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Discussion Starter · #1 ·
I have signed up here after searching a few months for an issue with the air conditioning blowing hot only. I have since bought a new car, but would like to have the 328 as a good backup.

Has anyone experienced this?
 

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I have signed up here after searching a few months for an issue with the air conditioning blowing hot only. I have since bought a new car, but would like to have the 328 as a good backup.

Has anyone experienced this?
Theres a relay that turns on the AC. It could be bad?
 

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Yeah. Before diving too deep I would verify your system is full either with an evac and recharge or atleast a pressure check with a manifold guage set.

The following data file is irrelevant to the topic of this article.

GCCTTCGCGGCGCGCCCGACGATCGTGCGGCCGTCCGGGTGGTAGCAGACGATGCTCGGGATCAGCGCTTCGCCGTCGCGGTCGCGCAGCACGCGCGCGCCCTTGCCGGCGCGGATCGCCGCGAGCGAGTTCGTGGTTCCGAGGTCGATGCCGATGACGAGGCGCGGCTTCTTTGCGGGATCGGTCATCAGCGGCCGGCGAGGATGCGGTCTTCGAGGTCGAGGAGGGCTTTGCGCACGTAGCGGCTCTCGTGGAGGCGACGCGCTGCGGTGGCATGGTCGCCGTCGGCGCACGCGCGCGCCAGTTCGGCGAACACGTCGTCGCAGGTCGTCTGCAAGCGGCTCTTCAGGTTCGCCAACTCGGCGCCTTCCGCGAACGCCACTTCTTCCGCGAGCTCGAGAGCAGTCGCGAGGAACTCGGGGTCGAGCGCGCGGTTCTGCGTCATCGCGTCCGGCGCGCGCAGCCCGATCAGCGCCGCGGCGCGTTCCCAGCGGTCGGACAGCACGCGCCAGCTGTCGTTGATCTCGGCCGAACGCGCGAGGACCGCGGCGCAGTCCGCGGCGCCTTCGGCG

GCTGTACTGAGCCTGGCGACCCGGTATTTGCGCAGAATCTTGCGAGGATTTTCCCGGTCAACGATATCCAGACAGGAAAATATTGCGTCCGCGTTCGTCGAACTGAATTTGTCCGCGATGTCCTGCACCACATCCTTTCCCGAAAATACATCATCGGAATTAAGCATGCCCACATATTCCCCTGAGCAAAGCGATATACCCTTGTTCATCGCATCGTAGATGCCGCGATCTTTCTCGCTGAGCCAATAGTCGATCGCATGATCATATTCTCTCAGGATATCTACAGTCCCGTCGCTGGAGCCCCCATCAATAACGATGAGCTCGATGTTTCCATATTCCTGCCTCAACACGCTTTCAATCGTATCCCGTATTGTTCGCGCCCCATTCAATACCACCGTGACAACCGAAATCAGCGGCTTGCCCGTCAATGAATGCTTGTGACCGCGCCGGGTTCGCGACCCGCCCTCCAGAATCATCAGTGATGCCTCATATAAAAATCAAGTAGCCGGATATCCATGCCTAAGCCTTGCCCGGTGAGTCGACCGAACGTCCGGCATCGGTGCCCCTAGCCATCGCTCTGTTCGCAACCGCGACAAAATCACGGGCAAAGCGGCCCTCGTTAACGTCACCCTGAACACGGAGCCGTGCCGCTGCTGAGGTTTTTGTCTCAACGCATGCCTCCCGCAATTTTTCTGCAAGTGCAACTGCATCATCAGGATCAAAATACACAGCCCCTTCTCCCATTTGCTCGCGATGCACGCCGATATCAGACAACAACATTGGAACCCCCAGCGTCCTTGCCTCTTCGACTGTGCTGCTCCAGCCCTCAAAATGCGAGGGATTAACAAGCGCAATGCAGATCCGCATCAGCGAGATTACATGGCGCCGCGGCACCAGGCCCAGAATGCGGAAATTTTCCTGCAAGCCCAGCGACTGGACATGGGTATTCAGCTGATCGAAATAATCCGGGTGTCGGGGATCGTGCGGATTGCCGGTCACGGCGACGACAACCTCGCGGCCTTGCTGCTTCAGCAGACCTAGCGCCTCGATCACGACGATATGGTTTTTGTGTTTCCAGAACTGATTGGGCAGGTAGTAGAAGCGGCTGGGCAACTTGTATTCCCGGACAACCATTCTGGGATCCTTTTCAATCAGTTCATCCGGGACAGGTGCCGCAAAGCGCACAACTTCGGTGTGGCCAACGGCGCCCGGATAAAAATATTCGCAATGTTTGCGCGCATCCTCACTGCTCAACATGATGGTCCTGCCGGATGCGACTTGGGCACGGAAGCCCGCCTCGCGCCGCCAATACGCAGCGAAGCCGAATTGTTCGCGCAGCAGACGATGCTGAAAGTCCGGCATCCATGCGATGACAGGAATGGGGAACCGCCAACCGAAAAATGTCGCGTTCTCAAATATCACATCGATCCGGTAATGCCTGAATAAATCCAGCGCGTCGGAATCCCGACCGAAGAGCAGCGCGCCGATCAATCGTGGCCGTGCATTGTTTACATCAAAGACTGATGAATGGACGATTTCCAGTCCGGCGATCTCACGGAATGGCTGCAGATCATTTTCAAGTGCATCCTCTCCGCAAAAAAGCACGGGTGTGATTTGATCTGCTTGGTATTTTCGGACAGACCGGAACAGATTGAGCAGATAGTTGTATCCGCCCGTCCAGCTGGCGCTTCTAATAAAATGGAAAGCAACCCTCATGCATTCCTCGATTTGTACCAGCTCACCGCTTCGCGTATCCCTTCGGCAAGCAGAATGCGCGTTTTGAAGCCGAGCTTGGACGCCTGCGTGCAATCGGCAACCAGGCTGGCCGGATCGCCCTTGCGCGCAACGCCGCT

E90s are common to have the evaporators leak
 

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Discussion Starter · #7 ·
Yeah. Before diving too deep I would verify your system is full either with an evac and recharge or atleast a pressure check with a manifold guage set.
E90s are common to have the evaporators leak
I'll pick up a recharge and see how much it uses. Does auto zone sell a gauge that can plug into the ac system?

Thanks
 

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You can buy a guage set but DO NOT put that crap they sell at autozone in your car. It’s called “A/C Pro” and it’s garbage.
Could it make it cold? Maybe. Maybe. But there’s a lot of garbage in those cans that has no business in your system.
The propellant used is mostly inert gasses and I’ve heard propane but I don’t know how true that is. The only thing that should be in your system is R134a and refrigerant oil.
I would head to a shop to get a proper evac and recharge…or atleast see if it’s low